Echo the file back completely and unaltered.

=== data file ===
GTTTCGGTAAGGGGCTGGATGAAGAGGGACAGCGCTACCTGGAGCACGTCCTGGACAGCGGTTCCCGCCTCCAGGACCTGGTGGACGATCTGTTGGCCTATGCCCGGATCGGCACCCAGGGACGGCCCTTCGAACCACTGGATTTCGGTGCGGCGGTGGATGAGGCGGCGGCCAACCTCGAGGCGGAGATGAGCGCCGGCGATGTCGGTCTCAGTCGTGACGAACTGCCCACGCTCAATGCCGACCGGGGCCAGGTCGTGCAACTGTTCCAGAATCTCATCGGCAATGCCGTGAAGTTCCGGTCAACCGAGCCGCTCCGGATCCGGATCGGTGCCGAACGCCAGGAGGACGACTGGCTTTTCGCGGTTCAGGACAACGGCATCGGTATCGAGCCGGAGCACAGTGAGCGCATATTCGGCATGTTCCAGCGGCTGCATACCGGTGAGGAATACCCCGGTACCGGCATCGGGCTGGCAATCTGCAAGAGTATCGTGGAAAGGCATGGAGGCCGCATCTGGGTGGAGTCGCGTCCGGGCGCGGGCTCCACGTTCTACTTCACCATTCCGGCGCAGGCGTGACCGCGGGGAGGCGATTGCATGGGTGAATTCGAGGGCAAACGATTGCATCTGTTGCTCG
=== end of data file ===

GTTTCGGTAAGGGGCTGGATGAAGAGGGACAGCGCTACCTGGAGCACGTCCTGGACAGCGGTTCCCGCCTCCAGGACCTGGTGGACGATCTGTTGGCCTATGCCCGGATCGGCACCCAGGGACGGCCCTTCGAACCACTGGATTTCGGTGCGGCGGTGGATGAGGCGGCGGCCAACCTCGAGGCGGAGATGAGCGCCGGCGATGTCGGTCTCAGTCGTGACGAACTGCCCACGCTCAATGCCGACCGGGGCCAGGTCGTGCAACTGTTCCAGAATCTCATCGGCAATGCCGTGAAGTTCCGGTCAACCGAGCCGCTCCGGATCCGGATCGGTGCCGAACGCCAGGAGGACGACTGGCTTTTCGCGGTTCAGGACAACGGCATCGGTATCGAGCCGGAGCACAGTGAGCGCATATTCGGCATGTTCCAGCGGCTGCATACCGGTGAGGAATACCCCGGTACCGGCATCGGGCTGGCAATCTGCAAGAGTATCGTGGAAAGGCATGGAGGCCGCATCTGGGTGGAGTCGCGTCCGGGCGCGGGCTCCACGTTCTACTTCACCATTCCGGCGCAGGCGTGACCGCGGGGAGGCGATTGCATGGGTGAATTCGAGGGCAAACGATTGCATCTGTTGCTCG